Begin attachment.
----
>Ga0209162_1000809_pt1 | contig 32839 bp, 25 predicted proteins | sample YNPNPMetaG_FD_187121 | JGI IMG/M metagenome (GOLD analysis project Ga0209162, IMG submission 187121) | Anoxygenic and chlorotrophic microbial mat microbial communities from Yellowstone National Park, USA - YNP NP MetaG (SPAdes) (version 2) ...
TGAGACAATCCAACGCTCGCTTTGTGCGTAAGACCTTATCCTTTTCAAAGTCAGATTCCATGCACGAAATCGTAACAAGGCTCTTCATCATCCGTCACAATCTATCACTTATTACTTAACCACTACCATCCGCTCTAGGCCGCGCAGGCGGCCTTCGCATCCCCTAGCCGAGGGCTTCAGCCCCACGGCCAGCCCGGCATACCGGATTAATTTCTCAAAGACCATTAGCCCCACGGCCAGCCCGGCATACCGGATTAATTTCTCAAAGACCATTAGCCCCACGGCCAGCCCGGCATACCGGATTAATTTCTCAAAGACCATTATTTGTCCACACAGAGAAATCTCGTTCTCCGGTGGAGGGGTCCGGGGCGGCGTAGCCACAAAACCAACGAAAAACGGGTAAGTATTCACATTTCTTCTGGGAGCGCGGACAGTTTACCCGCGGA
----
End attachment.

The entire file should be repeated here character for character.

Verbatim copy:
>Ga0209162_1000809_pt1 | contig 32839 bp, 25 predicted proteins | sample YNPNPMetaG_FD_187121 | JGI IMG/M metagenome (GOLD analysis project Ga0209162, IMG submission 187121) | Anoxygenic and chlorotrophic microbial mat microbial communities from Yellowstone National Park, USA - YNP NP MetaG (SPAdes) (version 2) ...
TGAGACAATCCAACGCTCGCTTTGTGCGTAAGACCTTATCCTTTTCAAAGTCAGATTCCATGCACGAAATCGTAACAAGGCTCTTCATCATCCGTCACAATCTATCACTTATTACTTAACCACTACCATCCGCTCTAGGCCGCGCAGGCGGCCTTCGCATCCCCTAGCCGAGGGCTTCAGCCCCACGGCCAGCCCGGCATACCGGATTAATTTCTCAAAGACCATTAGCCCCACGGCCAGCCCGGCATACCGGATTAATTTCTCAAAGACCATTAGCCCCACGGCCAGCCCGGCATACCGGATTAATTTCTCAAAGACCATTATTTGTCCACACAGAGAAATCTCGTTCTCCGGTGGAGGGGTCCGGGGCGGCGTAGCCACAAAACCAACGAAAAACGGGTAAGTATTCACATTTCTTCTGGGAGCGCGGACAGTTTACCCGCGGA